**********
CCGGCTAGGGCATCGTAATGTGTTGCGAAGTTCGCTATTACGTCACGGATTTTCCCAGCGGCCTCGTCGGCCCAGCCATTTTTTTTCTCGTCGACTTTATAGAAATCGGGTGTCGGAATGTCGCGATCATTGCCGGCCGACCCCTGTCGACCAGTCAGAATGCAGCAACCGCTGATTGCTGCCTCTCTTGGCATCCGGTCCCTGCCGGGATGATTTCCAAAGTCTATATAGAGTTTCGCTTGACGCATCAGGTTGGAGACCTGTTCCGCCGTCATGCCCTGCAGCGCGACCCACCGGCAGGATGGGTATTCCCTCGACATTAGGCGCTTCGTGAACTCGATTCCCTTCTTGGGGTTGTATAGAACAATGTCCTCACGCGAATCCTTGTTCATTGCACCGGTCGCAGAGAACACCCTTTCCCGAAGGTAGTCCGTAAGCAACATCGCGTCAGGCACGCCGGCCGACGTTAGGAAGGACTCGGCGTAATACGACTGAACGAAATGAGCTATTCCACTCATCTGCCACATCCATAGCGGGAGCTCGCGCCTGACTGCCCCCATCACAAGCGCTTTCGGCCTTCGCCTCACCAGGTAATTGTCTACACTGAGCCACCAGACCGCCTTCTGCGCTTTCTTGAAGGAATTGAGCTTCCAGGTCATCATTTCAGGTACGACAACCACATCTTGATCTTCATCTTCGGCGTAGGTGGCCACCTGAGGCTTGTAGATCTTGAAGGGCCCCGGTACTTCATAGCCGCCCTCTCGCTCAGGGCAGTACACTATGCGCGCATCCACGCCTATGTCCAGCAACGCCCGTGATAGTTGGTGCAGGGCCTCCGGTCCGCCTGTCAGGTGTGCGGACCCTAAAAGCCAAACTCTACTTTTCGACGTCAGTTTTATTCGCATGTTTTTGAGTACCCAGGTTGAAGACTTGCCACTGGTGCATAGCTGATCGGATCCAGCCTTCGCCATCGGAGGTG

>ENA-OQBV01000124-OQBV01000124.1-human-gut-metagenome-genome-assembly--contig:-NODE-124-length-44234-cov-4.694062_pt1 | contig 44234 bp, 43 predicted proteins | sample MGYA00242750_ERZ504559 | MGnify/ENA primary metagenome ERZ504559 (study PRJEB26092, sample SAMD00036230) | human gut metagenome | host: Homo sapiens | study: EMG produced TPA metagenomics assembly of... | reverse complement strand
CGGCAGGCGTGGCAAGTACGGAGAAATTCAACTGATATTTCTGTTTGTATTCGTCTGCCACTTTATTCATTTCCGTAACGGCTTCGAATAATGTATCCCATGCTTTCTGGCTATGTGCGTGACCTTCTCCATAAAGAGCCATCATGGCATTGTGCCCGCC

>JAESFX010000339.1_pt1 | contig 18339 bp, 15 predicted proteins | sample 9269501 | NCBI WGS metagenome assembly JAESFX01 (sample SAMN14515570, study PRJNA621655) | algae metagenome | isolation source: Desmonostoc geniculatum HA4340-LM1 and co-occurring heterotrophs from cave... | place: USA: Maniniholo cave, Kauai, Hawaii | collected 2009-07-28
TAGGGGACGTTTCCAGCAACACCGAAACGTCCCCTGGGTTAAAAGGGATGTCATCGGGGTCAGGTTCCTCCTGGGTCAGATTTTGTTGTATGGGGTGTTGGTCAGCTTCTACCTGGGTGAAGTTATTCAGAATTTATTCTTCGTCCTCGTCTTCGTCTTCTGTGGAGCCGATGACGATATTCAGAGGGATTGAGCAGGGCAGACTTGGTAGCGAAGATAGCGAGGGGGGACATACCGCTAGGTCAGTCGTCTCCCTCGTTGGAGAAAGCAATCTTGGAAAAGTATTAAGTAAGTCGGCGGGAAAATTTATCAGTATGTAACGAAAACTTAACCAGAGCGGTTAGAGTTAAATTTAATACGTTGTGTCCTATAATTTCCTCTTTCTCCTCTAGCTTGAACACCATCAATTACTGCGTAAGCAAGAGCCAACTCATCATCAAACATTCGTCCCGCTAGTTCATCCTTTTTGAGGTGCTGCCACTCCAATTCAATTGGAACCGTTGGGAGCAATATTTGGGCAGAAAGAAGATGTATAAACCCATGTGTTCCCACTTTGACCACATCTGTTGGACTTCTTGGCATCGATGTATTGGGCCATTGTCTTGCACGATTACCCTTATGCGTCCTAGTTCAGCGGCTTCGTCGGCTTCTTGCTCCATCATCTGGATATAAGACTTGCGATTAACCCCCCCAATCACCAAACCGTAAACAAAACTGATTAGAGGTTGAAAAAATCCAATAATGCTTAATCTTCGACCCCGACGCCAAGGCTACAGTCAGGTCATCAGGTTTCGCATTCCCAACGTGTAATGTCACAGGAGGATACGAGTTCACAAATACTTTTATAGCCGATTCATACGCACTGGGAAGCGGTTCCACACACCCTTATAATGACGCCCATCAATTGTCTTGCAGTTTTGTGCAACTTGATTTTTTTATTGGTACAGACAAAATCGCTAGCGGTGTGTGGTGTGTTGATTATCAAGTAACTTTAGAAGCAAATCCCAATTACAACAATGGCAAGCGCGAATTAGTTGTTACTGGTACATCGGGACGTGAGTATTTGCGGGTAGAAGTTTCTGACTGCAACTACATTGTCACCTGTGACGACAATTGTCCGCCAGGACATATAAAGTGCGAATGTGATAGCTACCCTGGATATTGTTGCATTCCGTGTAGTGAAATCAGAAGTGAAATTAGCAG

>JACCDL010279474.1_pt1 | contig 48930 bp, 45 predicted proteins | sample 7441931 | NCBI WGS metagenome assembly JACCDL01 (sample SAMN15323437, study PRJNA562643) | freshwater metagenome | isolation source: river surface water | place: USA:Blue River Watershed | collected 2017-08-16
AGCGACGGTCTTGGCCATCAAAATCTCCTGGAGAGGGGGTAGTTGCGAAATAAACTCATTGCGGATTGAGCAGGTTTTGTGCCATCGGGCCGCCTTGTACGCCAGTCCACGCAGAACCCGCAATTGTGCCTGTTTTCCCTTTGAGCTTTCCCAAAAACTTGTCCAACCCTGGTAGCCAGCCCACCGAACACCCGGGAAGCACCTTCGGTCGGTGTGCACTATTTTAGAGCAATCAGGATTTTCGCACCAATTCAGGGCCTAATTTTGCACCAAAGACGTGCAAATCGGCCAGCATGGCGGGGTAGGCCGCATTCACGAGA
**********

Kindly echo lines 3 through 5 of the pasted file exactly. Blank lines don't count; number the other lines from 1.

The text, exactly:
CGGCAGGCGTGGCAAGTACGGAGAAATTCAACTGATATTTCTGTTTGTATTCGTCTGCCACTTTATTCATTTCCGTAACGGCTTCGAATAATGTATCCCATGCTTTCTGGCTATGTGCGTGACCTTCTCCATAAAGAGCCATCATGGCATTGTGCCCGCC

>JAESFX010000339.1_pt1 | contig 18339 bp, 15 predicted proteins | sample 9269501 | NCBI WGS metagenome assembly JAESFX01 (sample SAMN14515570, study PRJNA621655) | algae metagenome | isolation source: Desmonostoc geniculatum HA4340-LM1 and co-occurring heterotrophs from cave... | place: USA: Maniniholo cave, Kauai, Hawaii | collected 2009-07-28
TAGGGGACGTTTCCAGCAACACCGAAACGTCCCCTGGGTTAAAAGGGATGTCATCGGGGTCAGGTTCCTCCTGGGTCAGATTTTGTTGTATGGGGTGTTGGTCAGCTTCTACCTGGGTGAAGTTATTCAGAATTTATTCTTCGTCCTCGTCTTCGTCTTCTGTGGAGCCGATGACGATATTCAGAGGGATTGAGCAGGGCAGACTTGGTAGCGAAGATAGCGAGGGGGGACATACCGCTAGGTCAGTCGTCTCCCTCGTTGGAGAAAGCAATCTTGGAAAAGTATTAAGTAAGTCGGCGGGAAAATTTATCAGTATGTAACGAAAACTTAACCAGAGCGGTTAGAGTTAAATTTAATACGTTGTGTCCTATAATTTCCTCTTTCTCCTCTAGCTTGAACACCATCAATTACTGCGTAAGCAAGAGCCAACTCATCATCAAACATTCGTCCCGCTAGTTCATCCTTTTTGAGGTGCTGCCACTCCAATTCAATTGGAACCGTTGGGAGCAATATTTGGGCAGAAAGAAGATGTATAAACCCATGTGTTCCCACTTTGACCACATCTGTTGGACTTCTTGGCATCGATGTATTGGGCCATTGTCTTGCACGATTACCCTTATGCGTCCTAGTTCAGCGGCTTCGTCGGCTTCTTGCTCCATCATCTGGATATAAGACTTGCGATTAACCCCCCCAATCACCAAACCGTAAACAAAACTGATTAGAGGTTGAAAAAATCCAATAATGCTTAATCTTCGACCCCGACGCCAAGGCTACAGTCAGGTCATCAGGTTTCGCATTCCCAACGTGTAATGTCACAGGAGGATACGAGTTCACAAATACTTTTATAGCCGATTCATACGCACTGGGAAGCGGTTCCACACACCCTTATAATGACGCCCATCAATTGTCTTGCAGTTTTGTGCAACTTGATTTTTTTATTGGTACAGACAAAATCGCTAGCGGTGTGTGGTGTGTTGATTATCAAGTAACTTTAGAAGCAAATCCCAATTACAACAATGGCAAGCGCGAATTAGTTGTTACTGGTACATCGGGACGTGAGTATTTGCGGGTAGAAGTTTCTGACTGCAACTACATTGTCACCTGTGACGACAATTGTCCGCCAGGACATATAAAGTGCGAATGTGATAGCTACCCTGGATATTGTTGCATTCCGTGTAGTGAAATCAGAAGTGAAATTAGCAG